Type of Presentation

Oral

Session Title

The Power of Place - Promoting Decolonizing Methodologies in Water Governance in the Salish Sea

Description

High rates of resource extraction in northern and western Canada are creating intense socio-environmental pressures in the traditional territories of Indigenous peoples. Fresh water systems are particularly affected by mining, oil and gas extraction, and forestry. This, in turn, has significant impacts on Indigenous communities, including compromised access to safe drinking water, threats to environmental water quality, and related livelihood and health issues—such as access to traditional bush foods (of vital cultural and socio-economic importance, particularly in remote communities).

Our paper analyzes regulatory injustice within Canada’s colonial water governance framework. We first provide an overview of the legal and regulatory architecture of environmental and water governance in Canada, with specific examples of the disjuncture between colonial (Western) law and Indigenous water laws. We illustrate our conceptual points through two short case studies of water governance in the province of British Columbia. We then explore constructive responses, focusing on the potential for Indigenous water co-governance—concluding with some concrete suggestions for reform.

Comments

Keepers of the Water, www.keepersofthewater.ca

Program on Water Governance, University of British Columbia: www.watergovernance.ca

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Indigenous Peoples and Water Governance in Canada: Regulatory Injustice and Prospects for Reform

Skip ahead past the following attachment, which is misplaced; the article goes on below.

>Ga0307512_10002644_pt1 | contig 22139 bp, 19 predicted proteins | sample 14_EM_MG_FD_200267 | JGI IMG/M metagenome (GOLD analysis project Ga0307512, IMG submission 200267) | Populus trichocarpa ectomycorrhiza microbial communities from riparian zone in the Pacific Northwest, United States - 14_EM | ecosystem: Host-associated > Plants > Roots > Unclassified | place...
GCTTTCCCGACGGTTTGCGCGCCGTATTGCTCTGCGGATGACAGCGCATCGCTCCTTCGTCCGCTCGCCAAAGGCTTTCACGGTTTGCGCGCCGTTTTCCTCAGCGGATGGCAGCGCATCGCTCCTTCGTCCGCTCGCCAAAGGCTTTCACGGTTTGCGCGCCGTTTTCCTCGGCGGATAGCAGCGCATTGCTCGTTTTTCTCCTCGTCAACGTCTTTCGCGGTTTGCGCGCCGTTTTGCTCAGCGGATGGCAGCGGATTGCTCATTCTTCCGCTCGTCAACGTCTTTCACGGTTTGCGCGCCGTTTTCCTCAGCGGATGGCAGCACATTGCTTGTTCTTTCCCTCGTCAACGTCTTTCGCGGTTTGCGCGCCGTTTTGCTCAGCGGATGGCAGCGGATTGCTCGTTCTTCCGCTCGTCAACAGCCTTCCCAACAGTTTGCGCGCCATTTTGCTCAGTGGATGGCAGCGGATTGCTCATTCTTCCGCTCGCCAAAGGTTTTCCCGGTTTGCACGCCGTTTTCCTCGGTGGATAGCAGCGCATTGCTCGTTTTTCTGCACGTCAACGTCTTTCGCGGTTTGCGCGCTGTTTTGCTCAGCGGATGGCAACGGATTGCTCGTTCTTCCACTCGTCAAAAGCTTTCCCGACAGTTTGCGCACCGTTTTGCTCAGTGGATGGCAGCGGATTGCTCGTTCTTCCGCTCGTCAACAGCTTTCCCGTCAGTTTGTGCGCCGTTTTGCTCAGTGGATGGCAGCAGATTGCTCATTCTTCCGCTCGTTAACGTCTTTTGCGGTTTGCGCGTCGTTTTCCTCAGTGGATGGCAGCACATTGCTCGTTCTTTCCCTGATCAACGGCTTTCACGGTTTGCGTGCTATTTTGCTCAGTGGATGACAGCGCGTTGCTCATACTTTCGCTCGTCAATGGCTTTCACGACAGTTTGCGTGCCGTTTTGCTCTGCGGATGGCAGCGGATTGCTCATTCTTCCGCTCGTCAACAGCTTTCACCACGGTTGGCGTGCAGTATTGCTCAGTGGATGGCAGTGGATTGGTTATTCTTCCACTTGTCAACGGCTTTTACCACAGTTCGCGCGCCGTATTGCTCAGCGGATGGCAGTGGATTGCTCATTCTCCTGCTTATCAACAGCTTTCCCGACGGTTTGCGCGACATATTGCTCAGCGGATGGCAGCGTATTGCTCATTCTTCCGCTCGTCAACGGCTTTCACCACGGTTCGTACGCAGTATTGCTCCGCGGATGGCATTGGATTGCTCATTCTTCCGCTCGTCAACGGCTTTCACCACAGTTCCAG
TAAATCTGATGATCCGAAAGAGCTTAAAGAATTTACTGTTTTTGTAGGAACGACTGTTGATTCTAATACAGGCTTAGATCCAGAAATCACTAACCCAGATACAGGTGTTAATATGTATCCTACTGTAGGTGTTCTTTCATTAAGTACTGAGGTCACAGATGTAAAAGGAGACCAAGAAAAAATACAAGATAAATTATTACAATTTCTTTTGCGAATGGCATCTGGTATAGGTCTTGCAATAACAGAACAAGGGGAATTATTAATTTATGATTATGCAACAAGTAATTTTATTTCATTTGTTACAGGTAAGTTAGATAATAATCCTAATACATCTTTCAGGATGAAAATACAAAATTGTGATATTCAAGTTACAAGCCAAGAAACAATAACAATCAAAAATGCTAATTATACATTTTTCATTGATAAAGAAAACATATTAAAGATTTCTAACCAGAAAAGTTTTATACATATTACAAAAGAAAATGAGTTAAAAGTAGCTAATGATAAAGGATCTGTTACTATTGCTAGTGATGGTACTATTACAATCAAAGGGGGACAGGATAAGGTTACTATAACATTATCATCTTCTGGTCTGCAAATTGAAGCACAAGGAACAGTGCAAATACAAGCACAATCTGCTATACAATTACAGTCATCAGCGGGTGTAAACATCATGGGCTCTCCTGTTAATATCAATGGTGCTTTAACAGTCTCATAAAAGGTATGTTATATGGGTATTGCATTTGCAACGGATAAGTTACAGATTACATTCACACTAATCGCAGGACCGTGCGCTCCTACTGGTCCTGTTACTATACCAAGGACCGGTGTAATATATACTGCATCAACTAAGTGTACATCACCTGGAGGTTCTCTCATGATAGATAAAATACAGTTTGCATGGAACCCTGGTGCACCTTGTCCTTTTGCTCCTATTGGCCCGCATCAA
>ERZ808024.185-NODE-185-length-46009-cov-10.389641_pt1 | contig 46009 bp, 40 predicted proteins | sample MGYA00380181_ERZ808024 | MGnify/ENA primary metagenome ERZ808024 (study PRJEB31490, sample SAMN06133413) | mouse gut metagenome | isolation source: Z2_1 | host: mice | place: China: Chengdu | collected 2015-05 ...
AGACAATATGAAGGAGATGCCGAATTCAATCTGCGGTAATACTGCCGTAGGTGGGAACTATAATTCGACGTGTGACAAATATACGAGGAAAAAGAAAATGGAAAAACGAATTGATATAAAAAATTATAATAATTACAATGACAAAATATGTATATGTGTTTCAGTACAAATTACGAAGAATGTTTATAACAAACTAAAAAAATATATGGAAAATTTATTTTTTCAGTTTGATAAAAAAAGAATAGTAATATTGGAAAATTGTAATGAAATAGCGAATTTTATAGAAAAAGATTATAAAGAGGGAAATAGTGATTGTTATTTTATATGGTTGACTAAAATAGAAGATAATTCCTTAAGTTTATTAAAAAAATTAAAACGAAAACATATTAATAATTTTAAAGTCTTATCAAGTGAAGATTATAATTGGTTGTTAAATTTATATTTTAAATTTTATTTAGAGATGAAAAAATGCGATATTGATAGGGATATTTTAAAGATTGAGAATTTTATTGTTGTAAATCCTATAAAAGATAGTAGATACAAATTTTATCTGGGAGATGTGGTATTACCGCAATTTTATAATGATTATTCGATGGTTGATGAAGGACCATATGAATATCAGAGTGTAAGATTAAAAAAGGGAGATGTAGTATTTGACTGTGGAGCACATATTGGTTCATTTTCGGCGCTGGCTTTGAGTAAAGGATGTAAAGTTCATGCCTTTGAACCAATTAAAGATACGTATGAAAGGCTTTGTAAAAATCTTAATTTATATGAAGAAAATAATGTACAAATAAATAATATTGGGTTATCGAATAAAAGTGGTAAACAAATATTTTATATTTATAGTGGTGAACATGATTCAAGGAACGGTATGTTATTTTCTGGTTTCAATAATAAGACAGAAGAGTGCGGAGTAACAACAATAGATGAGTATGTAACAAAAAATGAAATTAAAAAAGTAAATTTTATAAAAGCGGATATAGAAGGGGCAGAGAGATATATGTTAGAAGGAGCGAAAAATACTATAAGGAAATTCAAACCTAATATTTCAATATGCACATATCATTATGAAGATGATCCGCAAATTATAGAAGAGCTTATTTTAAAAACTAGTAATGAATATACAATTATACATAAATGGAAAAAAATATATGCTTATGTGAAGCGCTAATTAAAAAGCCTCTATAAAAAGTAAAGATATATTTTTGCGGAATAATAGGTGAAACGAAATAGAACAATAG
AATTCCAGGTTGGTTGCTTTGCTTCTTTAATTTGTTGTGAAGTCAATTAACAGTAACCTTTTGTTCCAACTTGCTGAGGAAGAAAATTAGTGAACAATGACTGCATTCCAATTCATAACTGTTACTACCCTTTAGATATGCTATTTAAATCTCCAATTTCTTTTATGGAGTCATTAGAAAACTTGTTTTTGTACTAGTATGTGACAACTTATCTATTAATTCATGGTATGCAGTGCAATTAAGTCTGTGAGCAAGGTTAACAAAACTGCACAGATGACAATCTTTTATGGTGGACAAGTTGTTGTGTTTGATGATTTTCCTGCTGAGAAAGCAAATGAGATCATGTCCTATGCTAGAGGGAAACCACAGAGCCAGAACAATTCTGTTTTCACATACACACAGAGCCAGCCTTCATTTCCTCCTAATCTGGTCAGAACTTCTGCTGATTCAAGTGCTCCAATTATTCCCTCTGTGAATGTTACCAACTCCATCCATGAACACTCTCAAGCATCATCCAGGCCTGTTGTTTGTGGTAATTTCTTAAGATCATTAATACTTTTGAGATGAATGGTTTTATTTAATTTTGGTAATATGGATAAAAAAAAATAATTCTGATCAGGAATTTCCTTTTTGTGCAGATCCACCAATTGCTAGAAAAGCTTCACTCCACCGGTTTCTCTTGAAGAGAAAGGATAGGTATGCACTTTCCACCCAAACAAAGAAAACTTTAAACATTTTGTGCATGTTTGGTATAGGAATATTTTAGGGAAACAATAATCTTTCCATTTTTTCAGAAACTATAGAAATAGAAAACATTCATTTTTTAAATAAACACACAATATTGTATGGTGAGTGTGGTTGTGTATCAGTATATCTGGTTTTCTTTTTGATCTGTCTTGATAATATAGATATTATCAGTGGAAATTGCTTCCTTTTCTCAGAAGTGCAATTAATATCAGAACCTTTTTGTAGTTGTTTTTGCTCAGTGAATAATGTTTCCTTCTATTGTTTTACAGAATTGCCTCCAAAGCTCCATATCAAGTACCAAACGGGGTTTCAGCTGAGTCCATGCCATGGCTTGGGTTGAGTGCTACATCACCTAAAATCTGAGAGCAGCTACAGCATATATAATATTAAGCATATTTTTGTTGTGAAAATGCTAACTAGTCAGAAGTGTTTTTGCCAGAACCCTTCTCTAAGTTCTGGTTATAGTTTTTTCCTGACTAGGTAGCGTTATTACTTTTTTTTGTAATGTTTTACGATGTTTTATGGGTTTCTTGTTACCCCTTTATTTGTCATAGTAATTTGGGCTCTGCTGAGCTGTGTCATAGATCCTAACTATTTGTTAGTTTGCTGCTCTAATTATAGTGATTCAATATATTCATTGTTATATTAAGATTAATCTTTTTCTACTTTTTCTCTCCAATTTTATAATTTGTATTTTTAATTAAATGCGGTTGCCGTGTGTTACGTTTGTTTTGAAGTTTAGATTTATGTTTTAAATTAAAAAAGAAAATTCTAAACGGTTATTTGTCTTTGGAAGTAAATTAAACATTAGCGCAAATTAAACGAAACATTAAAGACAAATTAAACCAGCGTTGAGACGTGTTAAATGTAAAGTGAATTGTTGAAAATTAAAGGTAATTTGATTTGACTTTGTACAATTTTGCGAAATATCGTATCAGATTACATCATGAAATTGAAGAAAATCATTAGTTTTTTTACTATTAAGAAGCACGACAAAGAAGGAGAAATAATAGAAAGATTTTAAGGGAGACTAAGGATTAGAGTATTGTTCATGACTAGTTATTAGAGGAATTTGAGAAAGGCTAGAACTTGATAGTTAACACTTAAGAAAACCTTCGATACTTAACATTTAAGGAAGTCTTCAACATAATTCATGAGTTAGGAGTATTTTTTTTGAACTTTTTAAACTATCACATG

2016SSEC

High rates of resource extraction in northern and western Canada are creating intense socio-environmental pressures in the traditional territories of Indigenous peoples. Fresh water systems are particularly affected by mining, oil and gas extraction, and forestry. This, in turn, has significant impacts on Indigenous communities, including compromised access to safe drinking water, threats to environmental water quality, and related livelihood and health issues—such as access to traditional bush foods (of vital cultural and socio-economic importance, particularly in remote communities).

Our paper analyzes regulatory injustice within Canada’s colonial water governance framework. We first provide an overview of the legal and regulatory architecture of environmental and water governance in Canada, with specific examples of the disjuncture between colonial (Western) law and Indigenous water laws. We illustrate our conceptual points through two short case studies of water governance in the province of British Columbia. We then explore constructive responses, focusing on the potential for Indigenous water co-governance—concluding with some concrete suggestions for reform.